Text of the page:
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Home Health Injured owls nurtured back to health in Timaru

Injured owls nurtured back to health in Timaru

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NZ Raptor Trust chairman Ron Lindsay with Albie who was picked up in Albury.

Bejon Haswell/Stuff

NZ Raptor Trust chairman Ron Lindsay with Albie who was picked up in Albury.

Timaru man Ron Lindsay has had a couple of boarders staying at his home this summer –Albie and his fellow owl mate Andy.

The two German owls were found injured and in a weakened state and have spent recent weeks being nurtured back to health by Lindsay, a member of the New Zealand Raptor Trust, an organisation which cares for sick, injured or orphaned raptors before releasing them back to the wild.

Since Albie and Andy arrived at his home, it had been full-on for Lindsay.

“Some take a lot of care. You’ve got to get up in the night and feed them when they come in.”

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This meant for three days and three nights every three hours, Lindsay was up feeding them – he first gave them fluids and as they improved, soft food.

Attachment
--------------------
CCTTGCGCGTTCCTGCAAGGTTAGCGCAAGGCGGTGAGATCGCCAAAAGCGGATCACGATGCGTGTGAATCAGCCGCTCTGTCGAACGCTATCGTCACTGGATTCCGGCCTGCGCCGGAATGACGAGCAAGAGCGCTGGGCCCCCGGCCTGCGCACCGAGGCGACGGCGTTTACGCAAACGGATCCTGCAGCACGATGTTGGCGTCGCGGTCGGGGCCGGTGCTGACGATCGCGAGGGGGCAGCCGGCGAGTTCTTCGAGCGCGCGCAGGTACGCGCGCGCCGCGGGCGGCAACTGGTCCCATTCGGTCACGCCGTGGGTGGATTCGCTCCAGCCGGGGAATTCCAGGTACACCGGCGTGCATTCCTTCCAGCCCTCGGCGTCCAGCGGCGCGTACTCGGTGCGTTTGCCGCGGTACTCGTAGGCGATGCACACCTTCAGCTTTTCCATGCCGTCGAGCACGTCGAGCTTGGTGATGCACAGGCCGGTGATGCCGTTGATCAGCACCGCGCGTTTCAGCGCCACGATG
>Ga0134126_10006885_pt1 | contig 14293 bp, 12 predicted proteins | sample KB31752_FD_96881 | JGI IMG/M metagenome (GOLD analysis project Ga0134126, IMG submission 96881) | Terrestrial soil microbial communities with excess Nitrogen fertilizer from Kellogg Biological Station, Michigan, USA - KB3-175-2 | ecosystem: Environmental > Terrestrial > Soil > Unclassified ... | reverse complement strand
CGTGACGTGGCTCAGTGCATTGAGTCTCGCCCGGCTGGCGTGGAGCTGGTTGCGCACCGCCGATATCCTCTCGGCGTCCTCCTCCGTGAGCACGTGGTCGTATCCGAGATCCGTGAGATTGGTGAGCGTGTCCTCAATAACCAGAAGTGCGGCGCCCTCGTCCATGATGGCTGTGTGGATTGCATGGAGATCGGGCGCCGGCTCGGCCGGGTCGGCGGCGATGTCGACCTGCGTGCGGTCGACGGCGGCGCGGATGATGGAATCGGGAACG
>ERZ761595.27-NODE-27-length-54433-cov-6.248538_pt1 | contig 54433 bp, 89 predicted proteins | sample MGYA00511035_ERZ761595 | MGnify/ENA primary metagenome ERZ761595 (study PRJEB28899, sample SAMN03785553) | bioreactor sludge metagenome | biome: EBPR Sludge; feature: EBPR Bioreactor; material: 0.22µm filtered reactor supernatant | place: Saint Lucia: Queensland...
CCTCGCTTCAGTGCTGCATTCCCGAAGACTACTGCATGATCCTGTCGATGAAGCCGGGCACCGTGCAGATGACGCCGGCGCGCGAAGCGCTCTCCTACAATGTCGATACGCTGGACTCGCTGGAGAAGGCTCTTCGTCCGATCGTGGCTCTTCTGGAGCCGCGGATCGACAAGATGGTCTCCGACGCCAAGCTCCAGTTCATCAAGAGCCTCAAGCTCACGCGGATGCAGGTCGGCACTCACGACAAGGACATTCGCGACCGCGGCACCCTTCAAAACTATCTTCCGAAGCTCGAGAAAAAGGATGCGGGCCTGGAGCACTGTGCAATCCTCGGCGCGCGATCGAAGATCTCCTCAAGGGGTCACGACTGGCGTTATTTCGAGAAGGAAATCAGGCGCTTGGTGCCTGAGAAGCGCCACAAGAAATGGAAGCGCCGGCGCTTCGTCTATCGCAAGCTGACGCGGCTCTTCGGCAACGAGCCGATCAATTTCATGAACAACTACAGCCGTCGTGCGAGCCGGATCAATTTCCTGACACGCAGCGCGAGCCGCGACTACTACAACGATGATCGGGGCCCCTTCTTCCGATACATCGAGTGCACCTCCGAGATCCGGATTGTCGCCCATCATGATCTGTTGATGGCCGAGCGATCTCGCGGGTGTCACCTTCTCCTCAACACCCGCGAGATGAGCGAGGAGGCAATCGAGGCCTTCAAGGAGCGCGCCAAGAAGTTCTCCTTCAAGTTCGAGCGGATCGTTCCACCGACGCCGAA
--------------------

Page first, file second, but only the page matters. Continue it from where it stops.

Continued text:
Albie and Andy are both German owls, a small species originally brought into New Zealand to frighten birds off vines and fruit trees, Lindsay said.

Albie is well on the way to recovery.

Bejon Haswell/Stuff

Albie is well on the way to recovery.

They became established on the east coast of the South Island. Significant populations exist in the Timaru Botanic Gardens and Timaru cemetery.

Hagley Park in Christchurch has quite a number also. They like sitting in tall pine trees.

“Albie got blown out of his nest by big winds we had; he was only a couple of inches high at the time. People in Albury gave us a ring, and we picked him up.”

Albie back on his perch.

Bejon Haswell/Stuff

Albie back on his perch.

Albie has been under Lindsay’s care since December 7 and has made a rapid recovery after being found severely dehydrated and malnourished.

Lindsay expected to release Albie back to his Albury home environment soon.

The prognosis for Andy was a little more serious.

“Andy will be here for a while longer.”

Andy the rescued owl still has his wing bandaged and faces a long recovery in Timaru.

Supplied

Andy the rescued owl still has his wing bandaged and faces a long recovery in Timaru.

Andy turned up at the back door of a St Andrews’ couple looking sad and sorry with a broken wing, an eye infection and also being dehydrated and starving.

He was fed by a crop needle and given antibiotics and painkillers. The broken wing has remained bandaged, but he is back walking around and the outlook looks favourable.

“The bone that’s broken is not big.”

Lindsay said he found the work satisfying.

“I really love the birds.”

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